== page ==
If art and wildlife have any correlation, a lover of both might evoke their propinquity to the sublime. “Terrapin,” organized by Magnus Schaefer, takes a direct, albeit frisky point of departure: Each work—save for one—features representations of animals, often conjured through differing levels of anthropomorphic adjustment. So the question could be posed, What is the sublime to an animal, and how do humans represent such? The answer, it would appear here, lies in absurdity and sex.

    We might first examine the grouping’s exception: Bethenny, 2015, a swirling oil-on-canvas work by Lise Soskolne.

  • picks September 25, 2015

    Anthea Hamilton

    “Lichen! Libido! Chastity!” Anthea Hamilton’s debut solo museum exhibition in the US is an arrangement replete with ostensibly handcrafted objects that engage desire and fetish. Such discrete works include suites of knobby eating utensils, precarious chastity belts, and flamboyant knee-high boots. Here, parts of everyday life are taken as whole—that is, as whole worlds of their own—in which marketing, pleasure, design, and biology influence the objects’ composition and comprehension.

    Of the five boot sculptures on view, Natural Livin’ Boot (all works 2015) is a droll pastiche of earthy-chic media

  • picks September 11, 2015

    Wu Tsang

    For Wu Tsang, dialogue is the primary actor by which subjectivities are accorded representation. In the artist’s latest outing, her voice musingly floods the gallery, in dissonance with that of writer and theorist Fred Moten. This audio track, playing independently from the images on display, forms half of Miss Communication and Mr: Re, 2014, a two-channel work that pays homage to a fortnight when Moten and Tsang delivered each other lengthy voicemails. Both their countenances play respectively over HD screens, which the artist has positioned like portraits. Tsang and Moten silently drift in

  • picks August 06, 2015

    “Villa Aurora Revisited”

    A collective imaginary exists surrounding Los Angeles that is characterized by its contradictions: arcadian but synthetic, decadent yet arid—an impossible paradise for the far-flung West. “Villa Aurora Revisited,” organized by the Los Angeles gallery Park View, makes a dissociated, retrospective musing of California’s sprawling metropolis through works by artists who spent time at Villa Aurora, a residency program housed in its Spanish-style mansion overlooking the Pacific coast.

    “The apparent ease of California life is an illusion, and those who believe the illusion real live here in only the

  • picks May 22, 2015

    Seth Price

    For an exhibition of more than sixty items produced largely since the turn of the millennium, “Drawings: Studies for Works 2000–2015” coheres with an unusual syncopation. Little wonder that these ink-jet prints, gouaches, ink drawings, and other media works on view by Seth Price, whose heterogeneous output has often concerned distribution as much as it has distraction. Some pieces such as Books are Weapons, 2003, read as bits or fragments from a broader narrative, as if excerpted from an author’s meandering plot: This pen-and-graphite drawing displays a cartoonish publication against an upright,

  • N. Dash

    N. Dash’s first solo museum exhibition was staged in the Hammer’s distinctive Vault Gallery; with its diminutive, bullet-shaped floor plan and arched ceiling, the chamber is one of the museum’s more unusual spaces, and the room’s obdurate layout underscored the role of architecture within Dash’s incisive painting practice. Here the artist mounted five untitled paintings, all 2014. A series of unframed photographs depicting frayed, curling fabric were interspersed between the seductive planar compositions, and similar images were embedded, marquee-like, within the backlit panels dotting the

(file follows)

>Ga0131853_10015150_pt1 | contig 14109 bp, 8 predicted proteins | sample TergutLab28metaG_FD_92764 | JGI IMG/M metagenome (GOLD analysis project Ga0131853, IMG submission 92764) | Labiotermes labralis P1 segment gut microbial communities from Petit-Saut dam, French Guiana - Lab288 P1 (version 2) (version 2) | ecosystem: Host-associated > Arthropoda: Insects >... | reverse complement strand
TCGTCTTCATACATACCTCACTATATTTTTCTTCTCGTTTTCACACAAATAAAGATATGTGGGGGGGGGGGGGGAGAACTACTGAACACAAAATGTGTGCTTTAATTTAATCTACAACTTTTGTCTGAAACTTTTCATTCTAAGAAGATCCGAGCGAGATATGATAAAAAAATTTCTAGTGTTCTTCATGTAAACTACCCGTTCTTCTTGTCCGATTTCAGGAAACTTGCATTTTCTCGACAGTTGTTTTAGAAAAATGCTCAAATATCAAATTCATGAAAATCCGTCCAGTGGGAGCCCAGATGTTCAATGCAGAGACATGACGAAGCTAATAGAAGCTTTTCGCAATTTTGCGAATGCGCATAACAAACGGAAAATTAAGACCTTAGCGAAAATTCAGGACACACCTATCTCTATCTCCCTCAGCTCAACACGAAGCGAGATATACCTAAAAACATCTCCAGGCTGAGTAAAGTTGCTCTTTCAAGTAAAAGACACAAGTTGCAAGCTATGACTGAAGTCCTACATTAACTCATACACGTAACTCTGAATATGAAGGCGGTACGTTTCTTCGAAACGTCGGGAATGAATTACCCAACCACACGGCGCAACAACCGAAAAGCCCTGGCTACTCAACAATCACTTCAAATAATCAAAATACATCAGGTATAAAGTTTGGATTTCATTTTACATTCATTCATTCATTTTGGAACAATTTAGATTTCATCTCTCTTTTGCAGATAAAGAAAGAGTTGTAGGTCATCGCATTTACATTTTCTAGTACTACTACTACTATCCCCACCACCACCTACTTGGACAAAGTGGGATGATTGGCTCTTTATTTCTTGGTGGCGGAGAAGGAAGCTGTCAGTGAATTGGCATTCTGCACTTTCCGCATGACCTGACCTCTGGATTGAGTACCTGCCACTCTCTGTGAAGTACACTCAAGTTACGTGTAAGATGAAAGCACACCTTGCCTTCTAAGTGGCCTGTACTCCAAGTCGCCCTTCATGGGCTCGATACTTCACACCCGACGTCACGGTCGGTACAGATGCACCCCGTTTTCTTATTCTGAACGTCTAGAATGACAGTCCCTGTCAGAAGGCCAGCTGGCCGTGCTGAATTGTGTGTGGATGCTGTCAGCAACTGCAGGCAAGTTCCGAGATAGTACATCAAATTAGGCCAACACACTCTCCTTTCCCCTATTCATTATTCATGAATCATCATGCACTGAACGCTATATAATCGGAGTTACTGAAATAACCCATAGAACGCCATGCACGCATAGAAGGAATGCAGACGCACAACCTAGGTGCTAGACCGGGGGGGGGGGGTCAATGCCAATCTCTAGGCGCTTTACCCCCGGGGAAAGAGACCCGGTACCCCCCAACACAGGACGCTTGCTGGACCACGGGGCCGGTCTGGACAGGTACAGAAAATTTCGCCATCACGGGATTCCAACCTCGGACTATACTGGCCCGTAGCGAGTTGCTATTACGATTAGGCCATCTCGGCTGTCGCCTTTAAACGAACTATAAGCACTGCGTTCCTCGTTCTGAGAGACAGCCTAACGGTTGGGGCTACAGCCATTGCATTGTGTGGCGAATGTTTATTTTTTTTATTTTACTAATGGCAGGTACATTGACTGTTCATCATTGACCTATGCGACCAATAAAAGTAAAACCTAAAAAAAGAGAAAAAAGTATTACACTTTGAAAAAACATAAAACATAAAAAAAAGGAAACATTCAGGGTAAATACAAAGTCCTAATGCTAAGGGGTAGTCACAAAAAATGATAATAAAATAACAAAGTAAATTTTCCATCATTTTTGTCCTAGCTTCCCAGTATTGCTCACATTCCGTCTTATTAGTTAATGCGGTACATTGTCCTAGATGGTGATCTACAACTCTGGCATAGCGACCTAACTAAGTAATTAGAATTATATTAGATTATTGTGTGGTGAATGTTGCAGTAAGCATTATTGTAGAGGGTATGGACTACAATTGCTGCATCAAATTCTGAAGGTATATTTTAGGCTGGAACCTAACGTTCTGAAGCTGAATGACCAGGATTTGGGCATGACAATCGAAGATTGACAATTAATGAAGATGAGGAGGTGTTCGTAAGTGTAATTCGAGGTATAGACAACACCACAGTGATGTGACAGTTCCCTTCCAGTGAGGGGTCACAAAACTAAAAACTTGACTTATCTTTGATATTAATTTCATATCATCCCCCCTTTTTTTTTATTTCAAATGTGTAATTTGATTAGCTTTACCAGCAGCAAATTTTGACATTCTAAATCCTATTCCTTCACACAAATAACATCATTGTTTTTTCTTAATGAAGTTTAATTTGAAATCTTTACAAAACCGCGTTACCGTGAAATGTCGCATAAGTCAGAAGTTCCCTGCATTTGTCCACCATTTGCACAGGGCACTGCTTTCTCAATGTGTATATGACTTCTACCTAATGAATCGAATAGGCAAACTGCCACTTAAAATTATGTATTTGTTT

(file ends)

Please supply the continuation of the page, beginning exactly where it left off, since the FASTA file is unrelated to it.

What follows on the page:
• picks March 06, 2015

    Taslima Ahmed

    Risky scenarios clash with compulsions toward stability in “I: A High Stakes Gamble,” Taslima Ahmed’s New York solo debut. Including a factious composite of glossy PVC-laden prints and sculptures, wall-embedded security safes, and a two-player card-game sculpture, the exhibition questions contemporary art’s relationships with uncertainty. Seven laminated C-prints mounted to Sintra populate the gallery walls, each of which displays an atmospheric, digitally rendered environment punctured by subtle moments of urgency. Helter Skelter (all works 2015) shows a struggling pair of hands clutching the

  • picks February 13, 2015

    Peter Hutton and James Benning

    It has only been a few years since Peter Hutton and James Benning began working with film in a digital format. In these artists’ two-person exhibition, one sees a trio of three-channel video installations. The works here advance—both topically and technically, as descendants of analog—the argument that cinema’s once-dominant aesthetic status has given way to more flexible, immersive moving forms.

    Hutton’s At Sea, 2004–07, originally a single-channel 16-mm silent film, is here digitally converted and split into three distinct elements. Each frame documents a different stage of a cargo ship from

  • OPENINGS: HENNING FEHR AND PHILIPP RÜHR

    BETWEEN MAY '68 and the military-postindustrial complex, between Situationism and the Situation Room, the word situation may well appear depleted—a term that once held promises of utopian revolution now repurposed as the vacant, adjudicated language of bureaucracy and crisis. But the young Düsseldorf-based duo Henning Fehr and Philipp Rühr give the term new currency: They embrace “situations” as the thrust of their work. The noun is suggestive in this context not only because it aptly describes the varied episodes from contemporary urban life that are typically the focus of the artists’

  • Josh Brand

    In his 1981 essay “The Cancerous Image,” the writer, critic, and photographer Hervé Guibert narrates the tale of a photograph he stole from someone’s home by hiding it beneath his coat. The purloined image showed an unidentified young man gazing soberly toward his unknown photographer. The writer’s unfolding relation with the print quickly evinces his obsession with and wholehearted belief in photography’s capacity to stir he spirit: “The photograph became the boy and the back of the photograph became the boy’s back. . . . And my affection for it became more and more abstract as the paper became